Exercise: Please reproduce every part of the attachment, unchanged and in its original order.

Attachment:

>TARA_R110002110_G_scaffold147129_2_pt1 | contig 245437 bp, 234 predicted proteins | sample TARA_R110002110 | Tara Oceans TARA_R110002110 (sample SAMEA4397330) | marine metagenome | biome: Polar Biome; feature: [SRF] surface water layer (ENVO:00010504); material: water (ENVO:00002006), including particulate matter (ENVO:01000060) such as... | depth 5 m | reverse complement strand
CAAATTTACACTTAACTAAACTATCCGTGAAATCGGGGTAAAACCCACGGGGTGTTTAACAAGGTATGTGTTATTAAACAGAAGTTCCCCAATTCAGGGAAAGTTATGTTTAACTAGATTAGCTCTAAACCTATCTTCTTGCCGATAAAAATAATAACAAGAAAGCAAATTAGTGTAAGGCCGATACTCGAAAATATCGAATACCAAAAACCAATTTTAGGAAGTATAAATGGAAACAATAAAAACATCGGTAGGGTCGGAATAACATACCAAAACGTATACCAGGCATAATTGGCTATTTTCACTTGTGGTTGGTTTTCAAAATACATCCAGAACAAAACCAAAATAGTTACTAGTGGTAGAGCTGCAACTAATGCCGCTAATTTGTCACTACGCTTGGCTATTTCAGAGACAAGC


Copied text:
>TARA_R110002110_G_scaffold147129_2_pt1 | contig 245437 bp, 234 predicted proteins | sample TARA_R110002110 | Tara Oceans TARA_R110002110 (sample SAMEA4397330) | marine metagenome | biome: Polar Biome; feature: [SRF] surface water layer (ENVO:00010504); material: water (ENVO:00002006), including particulate matter (ENVO:01000060) such as... | depth 5 m | reverse complement strand
CAAATTTACACTTAACTAAACTATCCGTGAAATCGGGGTAAAACCCACGGGGTGTTTAACAAGGTATGTGTTATTAAACAGAAGTTCCCCAATTCAGGGAAAGTTATGTTTAACTAGATTAGCTCTAAACCTATCTTCTTGCCGATAAAAATAATAACAAGAAAGCAAATTAGTGTAAGGCCGATACTCGAAAATATCGAATACCAAAAACCAATTTTAGGAAGTATAAATGGAAACAATAAAAACATCGGTAGGGTCGGAATAACATACCAAAACGTATACCAGGCATAATTGGCTATTTTCACTTGTGGTTGGTTTTCAAAATACATCCAGAACAAAACCAAAATAGTTACTAGTGGTAGAGCTGCAACTAATGCCGCTAATTTGTCACTACGCTTGGCTATTTCAGAGACAAGC